I seriously doubt that you're going to get grief from the IRS over reporting additional taxable income. Uncle Sam is simply not in the business of turning away taxpayer payments. No IRS agents are hired to try to reduce taxpayer reported income. That would be a non sequitur.

I hope I've answered your question. Please let me know if you require further clarification. And, please provide a positive feedback rating for my answer (click 3, 4 or 5 stars) -- otherwise, Justanswer retains your entire payment, and I receive nothing for my efforts in your behalf. Note: If you cannot find the rating button on your webpage, please just type in your rating in a response to this note, and customer service will apply the rating for you.

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Hello again,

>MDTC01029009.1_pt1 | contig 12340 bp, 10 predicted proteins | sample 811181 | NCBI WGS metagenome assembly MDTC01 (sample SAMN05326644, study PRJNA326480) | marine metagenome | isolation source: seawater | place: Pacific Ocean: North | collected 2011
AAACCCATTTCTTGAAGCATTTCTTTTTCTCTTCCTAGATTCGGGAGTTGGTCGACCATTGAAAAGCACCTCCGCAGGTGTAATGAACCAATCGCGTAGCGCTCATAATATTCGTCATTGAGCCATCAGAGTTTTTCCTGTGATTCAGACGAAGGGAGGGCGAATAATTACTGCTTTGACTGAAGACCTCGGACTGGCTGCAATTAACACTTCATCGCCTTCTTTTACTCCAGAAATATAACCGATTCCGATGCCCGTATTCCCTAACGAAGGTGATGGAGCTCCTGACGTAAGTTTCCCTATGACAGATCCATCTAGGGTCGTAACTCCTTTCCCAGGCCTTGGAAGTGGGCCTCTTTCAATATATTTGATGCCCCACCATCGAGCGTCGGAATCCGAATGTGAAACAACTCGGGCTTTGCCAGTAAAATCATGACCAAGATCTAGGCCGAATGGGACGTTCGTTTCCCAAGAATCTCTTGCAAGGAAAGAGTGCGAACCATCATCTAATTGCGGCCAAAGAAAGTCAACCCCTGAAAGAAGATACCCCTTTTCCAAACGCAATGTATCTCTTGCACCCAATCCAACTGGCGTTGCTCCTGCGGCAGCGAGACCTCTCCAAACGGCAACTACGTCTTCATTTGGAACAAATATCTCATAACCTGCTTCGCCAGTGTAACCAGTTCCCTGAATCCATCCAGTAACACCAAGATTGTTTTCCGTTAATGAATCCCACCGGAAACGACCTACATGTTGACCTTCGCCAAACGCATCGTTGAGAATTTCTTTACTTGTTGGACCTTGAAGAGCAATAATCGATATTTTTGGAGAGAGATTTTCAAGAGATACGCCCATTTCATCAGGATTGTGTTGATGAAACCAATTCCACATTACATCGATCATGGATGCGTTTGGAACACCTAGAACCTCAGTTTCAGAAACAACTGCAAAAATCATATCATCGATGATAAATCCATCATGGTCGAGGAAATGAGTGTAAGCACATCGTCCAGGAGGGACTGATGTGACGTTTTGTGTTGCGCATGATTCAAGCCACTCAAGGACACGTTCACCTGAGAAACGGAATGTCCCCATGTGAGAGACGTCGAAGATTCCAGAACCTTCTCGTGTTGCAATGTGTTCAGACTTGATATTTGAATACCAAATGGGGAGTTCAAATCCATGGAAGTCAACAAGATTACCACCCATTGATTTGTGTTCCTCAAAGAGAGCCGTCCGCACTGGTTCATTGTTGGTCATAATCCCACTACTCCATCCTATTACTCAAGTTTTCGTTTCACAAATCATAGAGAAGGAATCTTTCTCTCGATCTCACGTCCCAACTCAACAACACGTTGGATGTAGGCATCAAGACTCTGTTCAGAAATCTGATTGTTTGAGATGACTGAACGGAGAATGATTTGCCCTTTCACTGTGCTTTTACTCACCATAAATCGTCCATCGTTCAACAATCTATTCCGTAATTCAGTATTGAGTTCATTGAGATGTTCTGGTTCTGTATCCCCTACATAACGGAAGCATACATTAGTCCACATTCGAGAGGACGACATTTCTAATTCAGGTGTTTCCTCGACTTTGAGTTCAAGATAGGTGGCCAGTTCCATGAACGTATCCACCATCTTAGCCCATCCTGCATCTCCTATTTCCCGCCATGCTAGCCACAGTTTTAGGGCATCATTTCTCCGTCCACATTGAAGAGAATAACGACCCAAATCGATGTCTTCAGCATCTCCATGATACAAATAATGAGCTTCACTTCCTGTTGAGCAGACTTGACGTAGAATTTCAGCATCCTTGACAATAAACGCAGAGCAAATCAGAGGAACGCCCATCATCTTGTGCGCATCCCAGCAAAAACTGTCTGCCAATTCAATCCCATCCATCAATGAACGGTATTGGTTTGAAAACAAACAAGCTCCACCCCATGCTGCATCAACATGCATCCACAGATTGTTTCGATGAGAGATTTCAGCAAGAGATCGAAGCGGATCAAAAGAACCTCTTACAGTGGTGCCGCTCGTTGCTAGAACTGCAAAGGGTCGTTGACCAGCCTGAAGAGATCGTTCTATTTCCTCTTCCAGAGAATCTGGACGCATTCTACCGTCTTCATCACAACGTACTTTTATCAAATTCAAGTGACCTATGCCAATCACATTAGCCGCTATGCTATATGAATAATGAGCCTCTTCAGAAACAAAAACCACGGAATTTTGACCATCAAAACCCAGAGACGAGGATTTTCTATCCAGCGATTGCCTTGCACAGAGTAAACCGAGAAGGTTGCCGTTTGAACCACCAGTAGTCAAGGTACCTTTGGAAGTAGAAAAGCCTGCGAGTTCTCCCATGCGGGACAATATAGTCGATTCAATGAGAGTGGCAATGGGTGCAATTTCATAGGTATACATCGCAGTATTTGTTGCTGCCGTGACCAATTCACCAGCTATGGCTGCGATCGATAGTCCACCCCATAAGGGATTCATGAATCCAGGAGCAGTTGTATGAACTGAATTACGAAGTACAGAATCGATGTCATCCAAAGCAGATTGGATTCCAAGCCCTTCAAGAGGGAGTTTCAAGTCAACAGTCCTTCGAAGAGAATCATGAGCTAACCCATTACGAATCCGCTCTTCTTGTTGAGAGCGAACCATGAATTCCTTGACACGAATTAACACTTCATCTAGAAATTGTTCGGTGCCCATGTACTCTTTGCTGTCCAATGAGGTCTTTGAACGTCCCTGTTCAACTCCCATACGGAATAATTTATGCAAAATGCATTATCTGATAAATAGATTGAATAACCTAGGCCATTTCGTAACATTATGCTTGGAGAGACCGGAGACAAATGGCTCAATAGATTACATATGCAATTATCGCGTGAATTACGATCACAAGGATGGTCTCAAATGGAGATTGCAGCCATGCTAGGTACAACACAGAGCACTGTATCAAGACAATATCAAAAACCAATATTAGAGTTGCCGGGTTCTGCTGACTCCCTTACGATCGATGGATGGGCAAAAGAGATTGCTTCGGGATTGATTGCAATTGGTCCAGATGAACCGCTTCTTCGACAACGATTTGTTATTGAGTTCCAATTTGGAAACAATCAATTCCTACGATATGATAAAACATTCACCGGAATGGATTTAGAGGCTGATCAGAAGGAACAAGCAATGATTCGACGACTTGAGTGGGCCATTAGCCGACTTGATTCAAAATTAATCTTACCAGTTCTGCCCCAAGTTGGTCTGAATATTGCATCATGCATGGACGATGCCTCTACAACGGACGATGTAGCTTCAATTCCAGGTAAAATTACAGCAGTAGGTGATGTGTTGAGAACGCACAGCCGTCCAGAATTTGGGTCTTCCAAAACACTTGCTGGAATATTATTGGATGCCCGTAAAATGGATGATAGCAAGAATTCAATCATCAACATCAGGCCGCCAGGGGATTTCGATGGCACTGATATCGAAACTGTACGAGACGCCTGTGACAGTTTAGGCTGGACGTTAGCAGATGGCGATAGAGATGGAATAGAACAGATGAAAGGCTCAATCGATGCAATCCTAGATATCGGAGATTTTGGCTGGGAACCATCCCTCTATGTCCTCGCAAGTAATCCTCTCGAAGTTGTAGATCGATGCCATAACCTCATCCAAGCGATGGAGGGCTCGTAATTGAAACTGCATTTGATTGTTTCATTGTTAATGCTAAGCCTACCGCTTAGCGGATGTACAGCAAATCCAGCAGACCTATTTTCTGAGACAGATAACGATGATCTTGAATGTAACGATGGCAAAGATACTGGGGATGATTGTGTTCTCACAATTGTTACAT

I see that you have reviewed my answer, but that you have not provided a rating. Do you need any further clarification concerning my answer, or is everything satisfactory?

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Customer reply replied 3 months ago
Wow. Thanks for answering all my questions! Btw, I asked a tax pro question 10 not long ago and she said it would not be reportable income. It’s these differences of opinion that make me uncomfortable about how to proceed, and why I’m concerned that an audit could cancel, not just reduce, my SS benefits, because I’ll be coming in with only the minimum 40 credits. (No I’d rather not earn an extra credit or two as a “buffer.” That’s a lot of work for a retiree getting up there in age.) So you think the risk of an audit where my income would be reduced or expenses increased would be very slim?